Jan Bosch [Chalmers]

Why digitalization will kill your (software) company too

11:45 – 12:25 and 16:00 – 16:40 (subject to change)

Ranging from self-driving cars to factories without workers to societal infrastructure, every sensor and actuator is becoming connected and new applications that enable new opportunities are appearing daily. This emerging reality of connectivity, data and services (in short: digitalization) is fueled by software and the key challenge is to continuously deliver value to customers. The future of software engineering in this context is centered around a new, emerging digital business operating system consisting of four dimensions: speed, data, ecosystems and empowerment. In this talk, I first provide more detail and insight into the specifics of the digitalization challenge and then outline how companies should act to maintain their competitiveness. They need to build new organizational capabilities around speed and continuous value delivery, transition from opinion-based to data-driven decision-making, engage with the ecosystems surrounding them in new ways and finally go from traditional hierarchical organizational models to empowered organizations with autonomous teams. The talk uses examples from industry as well as results from research conducted in Software Center, a research collaboration with eleven companies, including Bosch, Ericsson, Saab Defence, Siemens, Tetra Pak and Volvo.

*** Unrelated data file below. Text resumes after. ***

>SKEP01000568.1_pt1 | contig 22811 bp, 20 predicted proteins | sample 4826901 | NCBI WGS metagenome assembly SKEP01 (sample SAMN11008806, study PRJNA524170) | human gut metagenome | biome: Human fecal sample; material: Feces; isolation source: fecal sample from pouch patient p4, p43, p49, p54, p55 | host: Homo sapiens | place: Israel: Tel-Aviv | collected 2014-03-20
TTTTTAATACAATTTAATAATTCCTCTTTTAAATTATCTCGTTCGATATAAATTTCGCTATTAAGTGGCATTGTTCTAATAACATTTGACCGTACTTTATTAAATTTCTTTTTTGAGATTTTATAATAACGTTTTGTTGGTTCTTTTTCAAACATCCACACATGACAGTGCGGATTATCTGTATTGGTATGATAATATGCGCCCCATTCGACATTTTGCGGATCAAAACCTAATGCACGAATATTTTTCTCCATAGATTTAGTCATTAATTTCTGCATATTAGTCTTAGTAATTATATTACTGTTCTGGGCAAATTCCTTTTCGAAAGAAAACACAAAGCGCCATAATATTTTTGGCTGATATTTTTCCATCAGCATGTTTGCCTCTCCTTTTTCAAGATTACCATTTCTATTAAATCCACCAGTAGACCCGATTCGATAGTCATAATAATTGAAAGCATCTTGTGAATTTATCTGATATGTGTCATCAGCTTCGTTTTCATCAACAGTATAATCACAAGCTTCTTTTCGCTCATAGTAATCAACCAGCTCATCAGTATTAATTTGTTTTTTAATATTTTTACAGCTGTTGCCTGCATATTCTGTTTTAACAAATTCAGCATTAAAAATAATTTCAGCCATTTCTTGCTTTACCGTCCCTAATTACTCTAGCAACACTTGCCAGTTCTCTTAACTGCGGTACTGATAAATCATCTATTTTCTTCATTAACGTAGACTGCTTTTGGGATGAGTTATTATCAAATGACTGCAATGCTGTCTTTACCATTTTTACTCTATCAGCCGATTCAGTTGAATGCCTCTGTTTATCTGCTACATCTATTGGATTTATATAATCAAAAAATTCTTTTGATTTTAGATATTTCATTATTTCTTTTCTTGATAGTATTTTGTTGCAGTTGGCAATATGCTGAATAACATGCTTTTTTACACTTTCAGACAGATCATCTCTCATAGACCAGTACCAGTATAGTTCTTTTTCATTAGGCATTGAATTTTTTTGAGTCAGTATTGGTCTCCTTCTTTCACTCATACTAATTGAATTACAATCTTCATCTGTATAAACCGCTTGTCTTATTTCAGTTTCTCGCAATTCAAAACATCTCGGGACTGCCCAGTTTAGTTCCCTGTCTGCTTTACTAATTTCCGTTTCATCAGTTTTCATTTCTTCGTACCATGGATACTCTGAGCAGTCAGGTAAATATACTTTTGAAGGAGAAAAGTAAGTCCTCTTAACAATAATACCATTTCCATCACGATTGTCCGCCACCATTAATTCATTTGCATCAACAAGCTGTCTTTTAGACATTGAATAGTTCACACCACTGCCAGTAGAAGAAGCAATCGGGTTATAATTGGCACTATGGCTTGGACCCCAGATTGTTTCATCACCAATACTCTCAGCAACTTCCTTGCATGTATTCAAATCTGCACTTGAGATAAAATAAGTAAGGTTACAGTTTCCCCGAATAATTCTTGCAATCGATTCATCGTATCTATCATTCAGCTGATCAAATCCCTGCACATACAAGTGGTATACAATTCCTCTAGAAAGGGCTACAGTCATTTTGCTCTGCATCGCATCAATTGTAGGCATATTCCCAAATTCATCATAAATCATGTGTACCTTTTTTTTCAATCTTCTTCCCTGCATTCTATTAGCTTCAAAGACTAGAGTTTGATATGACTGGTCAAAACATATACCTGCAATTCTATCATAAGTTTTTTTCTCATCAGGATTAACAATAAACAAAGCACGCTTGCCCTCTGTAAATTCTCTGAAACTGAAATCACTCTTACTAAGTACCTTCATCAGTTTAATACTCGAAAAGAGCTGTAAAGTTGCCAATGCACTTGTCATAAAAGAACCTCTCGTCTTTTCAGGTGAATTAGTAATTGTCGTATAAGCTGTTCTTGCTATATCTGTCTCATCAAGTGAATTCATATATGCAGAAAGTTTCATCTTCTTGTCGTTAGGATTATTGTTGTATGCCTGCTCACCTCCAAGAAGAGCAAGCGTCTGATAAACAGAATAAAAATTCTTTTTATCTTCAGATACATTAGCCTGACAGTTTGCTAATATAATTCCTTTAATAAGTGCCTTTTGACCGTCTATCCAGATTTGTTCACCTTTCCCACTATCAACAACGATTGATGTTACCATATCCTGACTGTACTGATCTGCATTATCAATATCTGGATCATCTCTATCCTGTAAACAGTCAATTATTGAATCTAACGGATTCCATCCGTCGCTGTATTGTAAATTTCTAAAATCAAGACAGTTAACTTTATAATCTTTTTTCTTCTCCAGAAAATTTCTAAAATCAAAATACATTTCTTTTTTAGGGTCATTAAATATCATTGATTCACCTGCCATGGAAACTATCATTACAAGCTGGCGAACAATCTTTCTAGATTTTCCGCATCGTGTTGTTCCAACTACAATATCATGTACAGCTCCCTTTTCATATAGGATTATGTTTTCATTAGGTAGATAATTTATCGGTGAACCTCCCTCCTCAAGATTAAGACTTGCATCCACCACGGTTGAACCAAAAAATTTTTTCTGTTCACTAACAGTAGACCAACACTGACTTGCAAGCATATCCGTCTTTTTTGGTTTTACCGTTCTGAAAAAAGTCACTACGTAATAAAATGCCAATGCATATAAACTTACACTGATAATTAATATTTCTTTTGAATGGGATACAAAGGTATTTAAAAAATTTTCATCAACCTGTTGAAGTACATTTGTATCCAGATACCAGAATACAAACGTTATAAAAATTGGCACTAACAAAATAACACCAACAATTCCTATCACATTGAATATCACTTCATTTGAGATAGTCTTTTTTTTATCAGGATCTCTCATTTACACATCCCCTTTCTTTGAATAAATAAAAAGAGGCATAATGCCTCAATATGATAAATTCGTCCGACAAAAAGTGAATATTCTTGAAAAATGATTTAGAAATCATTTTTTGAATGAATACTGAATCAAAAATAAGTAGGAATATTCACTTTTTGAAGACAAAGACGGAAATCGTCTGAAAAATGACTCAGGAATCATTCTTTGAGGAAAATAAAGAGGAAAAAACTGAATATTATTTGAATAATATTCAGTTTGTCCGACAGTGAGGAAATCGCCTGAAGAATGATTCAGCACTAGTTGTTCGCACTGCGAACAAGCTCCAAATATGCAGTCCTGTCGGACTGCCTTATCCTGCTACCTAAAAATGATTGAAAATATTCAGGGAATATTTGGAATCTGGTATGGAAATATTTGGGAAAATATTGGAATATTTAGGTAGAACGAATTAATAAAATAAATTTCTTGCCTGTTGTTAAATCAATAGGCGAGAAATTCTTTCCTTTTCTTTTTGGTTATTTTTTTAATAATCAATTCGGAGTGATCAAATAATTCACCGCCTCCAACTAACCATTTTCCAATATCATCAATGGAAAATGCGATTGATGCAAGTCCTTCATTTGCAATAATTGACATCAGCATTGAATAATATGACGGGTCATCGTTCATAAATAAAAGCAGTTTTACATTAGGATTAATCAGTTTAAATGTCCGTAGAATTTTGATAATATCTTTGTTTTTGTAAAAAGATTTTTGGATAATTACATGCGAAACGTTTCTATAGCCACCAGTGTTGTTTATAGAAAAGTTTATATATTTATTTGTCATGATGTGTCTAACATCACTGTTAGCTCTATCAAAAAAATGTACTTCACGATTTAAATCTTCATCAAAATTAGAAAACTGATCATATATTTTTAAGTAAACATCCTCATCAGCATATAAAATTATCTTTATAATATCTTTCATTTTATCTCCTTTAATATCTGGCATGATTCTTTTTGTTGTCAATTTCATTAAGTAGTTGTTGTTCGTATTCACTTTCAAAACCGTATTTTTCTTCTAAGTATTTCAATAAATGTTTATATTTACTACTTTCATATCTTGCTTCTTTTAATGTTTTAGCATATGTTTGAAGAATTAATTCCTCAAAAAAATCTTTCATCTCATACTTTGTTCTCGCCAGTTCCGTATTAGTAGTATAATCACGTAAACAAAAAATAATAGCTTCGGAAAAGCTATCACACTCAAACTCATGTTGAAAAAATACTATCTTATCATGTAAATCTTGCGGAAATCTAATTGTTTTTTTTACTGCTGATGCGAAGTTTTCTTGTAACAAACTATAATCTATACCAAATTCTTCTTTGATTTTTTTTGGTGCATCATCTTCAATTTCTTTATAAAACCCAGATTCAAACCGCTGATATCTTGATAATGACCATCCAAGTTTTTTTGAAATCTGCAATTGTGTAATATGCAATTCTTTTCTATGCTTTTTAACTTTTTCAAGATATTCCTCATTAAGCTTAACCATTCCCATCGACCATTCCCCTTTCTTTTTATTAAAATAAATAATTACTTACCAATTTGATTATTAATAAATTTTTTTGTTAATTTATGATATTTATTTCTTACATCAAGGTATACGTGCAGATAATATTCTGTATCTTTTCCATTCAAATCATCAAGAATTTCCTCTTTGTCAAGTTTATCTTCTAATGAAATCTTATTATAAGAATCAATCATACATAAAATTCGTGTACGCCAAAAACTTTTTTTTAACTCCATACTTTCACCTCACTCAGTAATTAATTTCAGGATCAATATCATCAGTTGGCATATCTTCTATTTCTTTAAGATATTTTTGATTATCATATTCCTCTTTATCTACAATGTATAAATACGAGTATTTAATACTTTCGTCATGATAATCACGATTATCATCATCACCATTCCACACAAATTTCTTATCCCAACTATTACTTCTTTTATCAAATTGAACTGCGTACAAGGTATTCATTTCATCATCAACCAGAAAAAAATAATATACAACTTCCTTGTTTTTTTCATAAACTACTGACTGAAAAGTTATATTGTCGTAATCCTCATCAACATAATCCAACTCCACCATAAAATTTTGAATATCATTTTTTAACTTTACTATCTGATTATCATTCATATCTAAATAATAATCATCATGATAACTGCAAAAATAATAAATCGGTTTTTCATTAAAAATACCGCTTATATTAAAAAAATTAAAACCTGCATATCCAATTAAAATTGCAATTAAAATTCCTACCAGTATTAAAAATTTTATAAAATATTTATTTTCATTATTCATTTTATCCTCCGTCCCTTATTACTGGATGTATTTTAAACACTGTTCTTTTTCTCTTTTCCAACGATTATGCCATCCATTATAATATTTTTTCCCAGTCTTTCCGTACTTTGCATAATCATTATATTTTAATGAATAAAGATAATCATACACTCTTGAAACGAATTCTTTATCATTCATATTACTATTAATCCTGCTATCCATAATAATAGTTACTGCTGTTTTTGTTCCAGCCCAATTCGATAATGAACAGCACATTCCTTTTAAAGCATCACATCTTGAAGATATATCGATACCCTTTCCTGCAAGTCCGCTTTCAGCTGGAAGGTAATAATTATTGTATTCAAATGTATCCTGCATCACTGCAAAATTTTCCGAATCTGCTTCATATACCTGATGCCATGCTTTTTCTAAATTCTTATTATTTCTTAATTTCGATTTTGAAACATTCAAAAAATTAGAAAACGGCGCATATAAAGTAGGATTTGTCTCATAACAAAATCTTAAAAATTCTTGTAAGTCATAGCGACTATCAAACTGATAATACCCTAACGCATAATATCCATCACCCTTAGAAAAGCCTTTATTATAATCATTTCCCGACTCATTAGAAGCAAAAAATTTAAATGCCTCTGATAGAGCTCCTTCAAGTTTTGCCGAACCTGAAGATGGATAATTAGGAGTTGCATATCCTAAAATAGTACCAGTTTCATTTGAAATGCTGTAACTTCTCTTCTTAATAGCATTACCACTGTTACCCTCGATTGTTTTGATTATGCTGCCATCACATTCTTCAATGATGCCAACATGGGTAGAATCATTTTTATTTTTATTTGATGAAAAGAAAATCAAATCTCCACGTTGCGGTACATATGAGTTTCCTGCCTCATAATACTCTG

Jan Bosch is professor of software engineering and director of the Software Center at Chalmers University Technology in Gothenburg, Sweden. Earlier, he worked as Vice President Engineering Process at Intuit, where he also lead Intuit’s open innovation efforts and headed the central mobile technologies team. Before Intuit, he was head of the Software and Application Technologies Laboratory at Nokia Research Center, Finland. Prior to joining Nokia, he headed the software engineering research group at the University of Groningen, The Netherlands, where he holds a professorship in software engineering. He received a MSc degree from the University of Twente, The Netherlands, and a PhD degree from Lund University, Sweden. His research activities include open innovation, innovation experiment systems, compositional software engineering, software ecosystems, software architecture, software product families and software variability management.